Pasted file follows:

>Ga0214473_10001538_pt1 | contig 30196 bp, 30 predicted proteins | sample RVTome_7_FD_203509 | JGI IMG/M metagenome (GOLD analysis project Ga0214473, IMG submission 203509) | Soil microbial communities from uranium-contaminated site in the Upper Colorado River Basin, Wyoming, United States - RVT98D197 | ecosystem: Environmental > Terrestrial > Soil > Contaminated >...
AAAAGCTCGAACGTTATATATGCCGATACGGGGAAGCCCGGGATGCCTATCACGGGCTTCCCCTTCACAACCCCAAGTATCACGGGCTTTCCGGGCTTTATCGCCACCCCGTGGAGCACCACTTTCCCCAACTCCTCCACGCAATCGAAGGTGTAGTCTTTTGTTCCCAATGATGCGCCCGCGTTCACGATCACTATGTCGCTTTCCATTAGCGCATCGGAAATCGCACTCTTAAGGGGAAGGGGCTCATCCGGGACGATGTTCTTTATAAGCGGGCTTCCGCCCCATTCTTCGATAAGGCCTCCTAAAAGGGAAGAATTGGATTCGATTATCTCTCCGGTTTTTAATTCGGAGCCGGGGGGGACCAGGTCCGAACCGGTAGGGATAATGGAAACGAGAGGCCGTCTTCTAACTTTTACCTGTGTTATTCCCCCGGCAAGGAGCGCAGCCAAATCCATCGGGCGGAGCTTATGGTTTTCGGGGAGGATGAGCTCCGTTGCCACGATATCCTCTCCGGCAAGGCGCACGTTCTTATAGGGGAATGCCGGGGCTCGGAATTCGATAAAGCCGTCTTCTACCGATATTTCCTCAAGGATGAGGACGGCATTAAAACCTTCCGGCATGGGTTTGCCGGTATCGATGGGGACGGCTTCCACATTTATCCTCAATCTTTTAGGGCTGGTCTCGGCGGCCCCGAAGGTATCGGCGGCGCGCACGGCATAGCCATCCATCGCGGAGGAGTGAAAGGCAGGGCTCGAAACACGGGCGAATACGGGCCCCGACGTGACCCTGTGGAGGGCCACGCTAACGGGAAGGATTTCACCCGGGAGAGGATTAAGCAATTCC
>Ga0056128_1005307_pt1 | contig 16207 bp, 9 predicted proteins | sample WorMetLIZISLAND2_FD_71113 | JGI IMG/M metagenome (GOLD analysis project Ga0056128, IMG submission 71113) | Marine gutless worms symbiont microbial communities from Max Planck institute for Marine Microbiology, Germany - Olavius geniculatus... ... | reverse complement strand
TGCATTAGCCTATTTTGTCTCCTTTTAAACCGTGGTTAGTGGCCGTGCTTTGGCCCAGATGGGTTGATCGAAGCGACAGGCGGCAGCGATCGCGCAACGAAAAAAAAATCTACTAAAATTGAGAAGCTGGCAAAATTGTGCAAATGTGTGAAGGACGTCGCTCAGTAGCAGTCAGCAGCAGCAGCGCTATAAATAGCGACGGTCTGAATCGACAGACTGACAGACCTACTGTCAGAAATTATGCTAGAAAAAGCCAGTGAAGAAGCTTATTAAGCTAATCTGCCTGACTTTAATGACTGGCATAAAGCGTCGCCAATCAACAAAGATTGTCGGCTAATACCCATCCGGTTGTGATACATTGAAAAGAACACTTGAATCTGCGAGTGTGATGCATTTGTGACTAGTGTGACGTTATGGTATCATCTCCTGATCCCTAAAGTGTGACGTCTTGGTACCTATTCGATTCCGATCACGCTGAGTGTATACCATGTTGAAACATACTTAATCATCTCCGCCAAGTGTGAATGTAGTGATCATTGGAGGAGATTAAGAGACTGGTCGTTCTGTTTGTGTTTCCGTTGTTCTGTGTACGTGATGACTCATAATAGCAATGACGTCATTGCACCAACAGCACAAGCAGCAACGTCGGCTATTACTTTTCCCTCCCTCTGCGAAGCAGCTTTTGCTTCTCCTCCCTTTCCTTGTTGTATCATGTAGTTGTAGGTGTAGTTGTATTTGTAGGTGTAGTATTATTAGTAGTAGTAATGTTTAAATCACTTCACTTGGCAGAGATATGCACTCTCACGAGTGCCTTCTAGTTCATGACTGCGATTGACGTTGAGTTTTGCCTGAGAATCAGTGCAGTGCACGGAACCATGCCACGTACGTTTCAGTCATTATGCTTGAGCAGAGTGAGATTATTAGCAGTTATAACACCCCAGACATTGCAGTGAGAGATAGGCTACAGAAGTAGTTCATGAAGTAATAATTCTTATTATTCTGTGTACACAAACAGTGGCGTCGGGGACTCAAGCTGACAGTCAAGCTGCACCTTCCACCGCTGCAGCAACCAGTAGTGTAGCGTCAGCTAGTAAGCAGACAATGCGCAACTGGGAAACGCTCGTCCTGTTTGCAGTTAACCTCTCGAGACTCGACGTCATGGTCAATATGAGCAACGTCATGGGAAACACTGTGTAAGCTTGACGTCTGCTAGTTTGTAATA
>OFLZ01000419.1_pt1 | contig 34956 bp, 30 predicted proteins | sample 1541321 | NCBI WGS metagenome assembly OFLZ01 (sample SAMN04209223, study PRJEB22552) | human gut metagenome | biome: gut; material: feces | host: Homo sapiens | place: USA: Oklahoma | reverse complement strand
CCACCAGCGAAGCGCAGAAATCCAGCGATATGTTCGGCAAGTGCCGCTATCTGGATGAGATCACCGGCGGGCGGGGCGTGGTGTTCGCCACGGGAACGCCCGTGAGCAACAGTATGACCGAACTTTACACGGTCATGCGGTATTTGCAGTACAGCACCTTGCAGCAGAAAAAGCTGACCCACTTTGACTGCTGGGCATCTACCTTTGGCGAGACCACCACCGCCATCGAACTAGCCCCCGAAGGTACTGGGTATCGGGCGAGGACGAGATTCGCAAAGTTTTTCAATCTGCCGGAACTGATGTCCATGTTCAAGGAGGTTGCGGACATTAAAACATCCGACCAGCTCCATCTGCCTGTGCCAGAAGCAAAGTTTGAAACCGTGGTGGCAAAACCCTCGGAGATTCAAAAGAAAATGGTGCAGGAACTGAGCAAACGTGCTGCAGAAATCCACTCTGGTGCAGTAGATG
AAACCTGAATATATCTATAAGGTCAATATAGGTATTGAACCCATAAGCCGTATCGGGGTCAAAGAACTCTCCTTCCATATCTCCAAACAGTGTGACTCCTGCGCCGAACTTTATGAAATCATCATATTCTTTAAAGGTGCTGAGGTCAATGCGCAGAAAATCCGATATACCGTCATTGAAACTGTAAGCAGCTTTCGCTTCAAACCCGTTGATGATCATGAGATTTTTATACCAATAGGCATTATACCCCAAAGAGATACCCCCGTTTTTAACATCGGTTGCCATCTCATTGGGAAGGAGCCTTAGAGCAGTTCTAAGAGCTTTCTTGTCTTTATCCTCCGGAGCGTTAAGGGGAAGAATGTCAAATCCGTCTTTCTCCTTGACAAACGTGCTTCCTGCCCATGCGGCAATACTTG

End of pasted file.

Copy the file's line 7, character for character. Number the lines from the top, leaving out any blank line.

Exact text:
AAACCTGAATATATCTATAAGGTCAATATAGGTATTGAACCCATAAGCCGTATCGGGGTCAAAGAACTCTCCTTCCATATCTCCAAACAGTGTGACTCCTGCGCCGAACTTTATGAAATCATCATATTCTTTAAAGGTGCTGAGGTCAATGCGCAGAAAATCCGATATACCGTCATTGAAACTGTAAGCAGCTTTCGCTTCAAACCCGTTGATGATCATGAGATTTTTATACCAATAGGCATTATACCCCAAAGAGATACCCCCGTTTTTAACATCGGTTGCCATCTCATTGGGAAGGAGCCTTAGAGCAGTTCTAAGAGCTTTCTTGTCTTTATCCTCCGGAGCGTTAAGGGGAAGAATGTCAAATCCGTCTTTCTCCTTGACAAACGTGCTTCCTGCCCATGCGGCAATACTTG